High expression of vinculin predicts poor prognosis and distant metastasis and associates with influencing tumor-associated NK cell infiltration and epithelial-mesenchymal transition in gastric cancer.
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In the process of epithelial-mesenchymal transition (EMT), epithelial cancer cells transdifferentiate into mesenchymal-like cells with high motility and aggressiveness, resulting in the spread of tumor cells. Immune cells and inflammation in the tumor microenvironment are the driving factors of EMT, but few studies have explored the core targets of the interaction between EMT and tumor immune cells. We analyzed thousands of cases of gastric cancer and gastric tissue specimens of TCGA, CPTAC, GTEx and analyzing QPCR and IHC data of 56 gastric cancer patients in SYSU Gastric Cancer Research Center. It was known that EMT has an important connection with the infiltration of NK cells, and that the expression of vinculin may be the target of the phenomenon. The increased expression of vinculin is closely related to the aggressiveness and distant metastasis of cancer, which affects the survival prognosis of the patient. Moreover, through <i>in vitro</i> experiments under 3D conditions, we found that vinculin, cell invasion and metastasis are clearly linked. VCL can affect EMT and tumor immunity by regulating EPCAM gene expression. The role and mechanism of action of vinculin have been controversial, but this molecule may downregulate EpCAM (epithelial cellular adhesion molecule) and its own role in gastric cancer through DNA methylation, causing NK cells to enrich into tumor cells and kill tumor cells. At the same time, it promotes the occurrence of EMT, which in turn causes tumor metastasis and thus poorer prognosis.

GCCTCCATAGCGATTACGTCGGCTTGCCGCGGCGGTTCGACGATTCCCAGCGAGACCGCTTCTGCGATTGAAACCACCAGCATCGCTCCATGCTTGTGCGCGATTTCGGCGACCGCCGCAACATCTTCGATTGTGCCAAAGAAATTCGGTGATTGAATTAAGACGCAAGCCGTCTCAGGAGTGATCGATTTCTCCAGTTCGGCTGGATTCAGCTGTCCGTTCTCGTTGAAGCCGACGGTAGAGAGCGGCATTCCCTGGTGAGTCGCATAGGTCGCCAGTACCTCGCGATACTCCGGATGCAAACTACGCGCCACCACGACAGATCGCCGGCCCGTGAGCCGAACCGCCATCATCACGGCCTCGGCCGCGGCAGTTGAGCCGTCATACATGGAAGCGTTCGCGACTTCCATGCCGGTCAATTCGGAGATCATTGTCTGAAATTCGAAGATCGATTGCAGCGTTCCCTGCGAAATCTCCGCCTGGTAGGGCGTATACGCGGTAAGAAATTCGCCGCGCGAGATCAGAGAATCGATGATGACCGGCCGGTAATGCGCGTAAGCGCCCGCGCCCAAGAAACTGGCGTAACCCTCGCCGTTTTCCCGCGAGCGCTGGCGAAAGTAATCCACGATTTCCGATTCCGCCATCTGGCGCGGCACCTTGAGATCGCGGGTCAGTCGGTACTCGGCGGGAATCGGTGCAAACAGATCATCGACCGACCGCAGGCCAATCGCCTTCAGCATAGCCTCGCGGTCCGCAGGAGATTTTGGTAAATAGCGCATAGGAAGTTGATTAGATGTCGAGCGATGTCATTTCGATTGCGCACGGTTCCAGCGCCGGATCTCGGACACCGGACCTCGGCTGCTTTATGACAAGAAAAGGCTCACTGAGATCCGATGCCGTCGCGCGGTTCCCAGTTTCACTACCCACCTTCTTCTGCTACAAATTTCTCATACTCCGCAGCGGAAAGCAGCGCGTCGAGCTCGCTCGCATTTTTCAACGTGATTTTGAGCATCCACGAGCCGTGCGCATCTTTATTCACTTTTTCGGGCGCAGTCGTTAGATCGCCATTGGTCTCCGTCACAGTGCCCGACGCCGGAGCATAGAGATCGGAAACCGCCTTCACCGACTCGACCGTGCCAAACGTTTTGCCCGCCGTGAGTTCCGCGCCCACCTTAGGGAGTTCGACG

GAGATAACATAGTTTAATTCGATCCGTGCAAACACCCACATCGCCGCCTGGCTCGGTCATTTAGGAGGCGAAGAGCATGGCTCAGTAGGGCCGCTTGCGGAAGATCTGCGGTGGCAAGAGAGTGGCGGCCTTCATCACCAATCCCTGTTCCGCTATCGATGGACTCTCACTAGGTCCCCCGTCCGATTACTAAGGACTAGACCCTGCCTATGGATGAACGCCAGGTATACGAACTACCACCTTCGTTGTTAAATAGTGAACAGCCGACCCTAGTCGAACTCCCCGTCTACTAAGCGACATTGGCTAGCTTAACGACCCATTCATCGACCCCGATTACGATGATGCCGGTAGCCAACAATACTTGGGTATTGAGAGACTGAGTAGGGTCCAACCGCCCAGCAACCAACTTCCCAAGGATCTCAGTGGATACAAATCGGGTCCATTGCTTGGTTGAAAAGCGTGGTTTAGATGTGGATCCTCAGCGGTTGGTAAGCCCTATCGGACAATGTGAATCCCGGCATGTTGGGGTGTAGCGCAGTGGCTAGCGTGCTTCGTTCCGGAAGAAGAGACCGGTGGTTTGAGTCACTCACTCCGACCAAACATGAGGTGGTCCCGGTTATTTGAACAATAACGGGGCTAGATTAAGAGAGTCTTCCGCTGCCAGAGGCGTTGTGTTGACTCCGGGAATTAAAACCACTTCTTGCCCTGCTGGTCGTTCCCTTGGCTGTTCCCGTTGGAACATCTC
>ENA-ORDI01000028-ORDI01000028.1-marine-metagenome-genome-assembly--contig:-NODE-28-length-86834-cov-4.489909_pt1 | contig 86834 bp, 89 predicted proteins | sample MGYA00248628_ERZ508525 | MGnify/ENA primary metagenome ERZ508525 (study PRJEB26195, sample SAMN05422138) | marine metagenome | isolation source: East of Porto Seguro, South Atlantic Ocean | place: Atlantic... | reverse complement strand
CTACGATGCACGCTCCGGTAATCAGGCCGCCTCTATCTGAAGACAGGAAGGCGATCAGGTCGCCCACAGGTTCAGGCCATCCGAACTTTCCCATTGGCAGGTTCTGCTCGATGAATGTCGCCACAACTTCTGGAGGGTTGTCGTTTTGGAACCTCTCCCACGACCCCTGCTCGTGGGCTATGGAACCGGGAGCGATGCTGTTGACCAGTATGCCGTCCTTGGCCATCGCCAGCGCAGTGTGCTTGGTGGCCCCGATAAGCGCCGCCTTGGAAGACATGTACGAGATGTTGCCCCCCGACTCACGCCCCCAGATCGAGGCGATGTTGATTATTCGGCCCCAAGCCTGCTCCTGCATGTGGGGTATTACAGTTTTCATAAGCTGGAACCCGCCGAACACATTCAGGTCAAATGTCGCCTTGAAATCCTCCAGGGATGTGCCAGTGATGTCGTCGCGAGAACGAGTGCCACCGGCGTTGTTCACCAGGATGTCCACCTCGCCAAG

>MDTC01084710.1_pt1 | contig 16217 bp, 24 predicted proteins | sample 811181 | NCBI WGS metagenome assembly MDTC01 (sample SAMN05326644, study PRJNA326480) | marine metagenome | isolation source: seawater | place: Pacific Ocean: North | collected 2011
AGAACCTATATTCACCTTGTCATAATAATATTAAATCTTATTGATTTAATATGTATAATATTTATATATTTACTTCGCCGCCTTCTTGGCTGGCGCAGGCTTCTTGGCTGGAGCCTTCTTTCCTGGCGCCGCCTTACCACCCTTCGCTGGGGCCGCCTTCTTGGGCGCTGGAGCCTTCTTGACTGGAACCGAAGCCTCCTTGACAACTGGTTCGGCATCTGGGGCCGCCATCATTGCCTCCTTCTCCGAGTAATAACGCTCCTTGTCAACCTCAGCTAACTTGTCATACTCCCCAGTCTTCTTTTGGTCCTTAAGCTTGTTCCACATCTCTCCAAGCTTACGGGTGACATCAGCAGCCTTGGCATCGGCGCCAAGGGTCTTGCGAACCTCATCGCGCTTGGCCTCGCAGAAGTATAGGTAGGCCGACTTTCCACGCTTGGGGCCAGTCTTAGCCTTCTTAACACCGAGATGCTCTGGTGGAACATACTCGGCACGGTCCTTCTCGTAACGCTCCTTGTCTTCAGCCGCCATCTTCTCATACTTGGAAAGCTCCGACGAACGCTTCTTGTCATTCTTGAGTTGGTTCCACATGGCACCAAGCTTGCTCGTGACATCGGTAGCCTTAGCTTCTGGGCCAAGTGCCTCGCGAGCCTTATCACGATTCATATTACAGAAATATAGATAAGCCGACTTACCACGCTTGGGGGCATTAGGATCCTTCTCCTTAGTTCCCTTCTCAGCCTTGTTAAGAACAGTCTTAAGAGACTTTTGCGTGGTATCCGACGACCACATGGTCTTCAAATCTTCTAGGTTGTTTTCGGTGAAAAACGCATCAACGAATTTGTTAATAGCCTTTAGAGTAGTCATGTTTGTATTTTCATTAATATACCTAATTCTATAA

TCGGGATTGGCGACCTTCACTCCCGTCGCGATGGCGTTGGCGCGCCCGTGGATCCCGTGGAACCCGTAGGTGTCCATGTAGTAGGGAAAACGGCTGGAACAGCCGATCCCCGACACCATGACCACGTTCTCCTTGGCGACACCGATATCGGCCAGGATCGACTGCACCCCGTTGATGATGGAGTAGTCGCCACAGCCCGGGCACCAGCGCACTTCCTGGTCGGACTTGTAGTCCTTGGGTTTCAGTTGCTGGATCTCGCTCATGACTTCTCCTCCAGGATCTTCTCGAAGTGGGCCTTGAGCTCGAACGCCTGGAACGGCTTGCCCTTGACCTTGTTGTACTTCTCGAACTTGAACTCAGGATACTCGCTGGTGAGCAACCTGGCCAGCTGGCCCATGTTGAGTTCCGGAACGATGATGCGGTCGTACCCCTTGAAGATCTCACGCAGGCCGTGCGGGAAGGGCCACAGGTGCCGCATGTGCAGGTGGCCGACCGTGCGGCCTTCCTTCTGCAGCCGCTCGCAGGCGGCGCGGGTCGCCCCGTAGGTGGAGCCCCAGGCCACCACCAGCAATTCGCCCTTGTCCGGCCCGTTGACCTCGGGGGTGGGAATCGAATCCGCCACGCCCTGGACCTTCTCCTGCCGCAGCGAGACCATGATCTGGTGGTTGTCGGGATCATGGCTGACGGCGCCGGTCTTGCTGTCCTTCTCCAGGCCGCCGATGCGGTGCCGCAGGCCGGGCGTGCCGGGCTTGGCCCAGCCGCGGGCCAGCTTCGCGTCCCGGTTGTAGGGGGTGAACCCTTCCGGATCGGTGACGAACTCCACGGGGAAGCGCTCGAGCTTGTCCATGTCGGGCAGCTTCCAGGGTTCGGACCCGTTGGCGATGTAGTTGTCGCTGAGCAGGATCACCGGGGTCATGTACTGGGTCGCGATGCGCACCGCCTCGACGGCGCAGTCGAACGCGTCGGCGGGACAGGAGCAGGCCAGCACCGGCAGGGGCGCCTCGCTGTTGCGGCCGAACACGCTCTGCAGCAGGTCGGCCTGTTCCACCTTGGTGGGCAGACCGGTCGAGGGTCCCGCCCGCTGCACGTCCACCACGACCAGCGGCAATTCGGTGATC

Killer Cells, Natural
Epithelial Cell Adhesion Molecule
Aging, 2021, 13 (4), pp. 5197 - 5225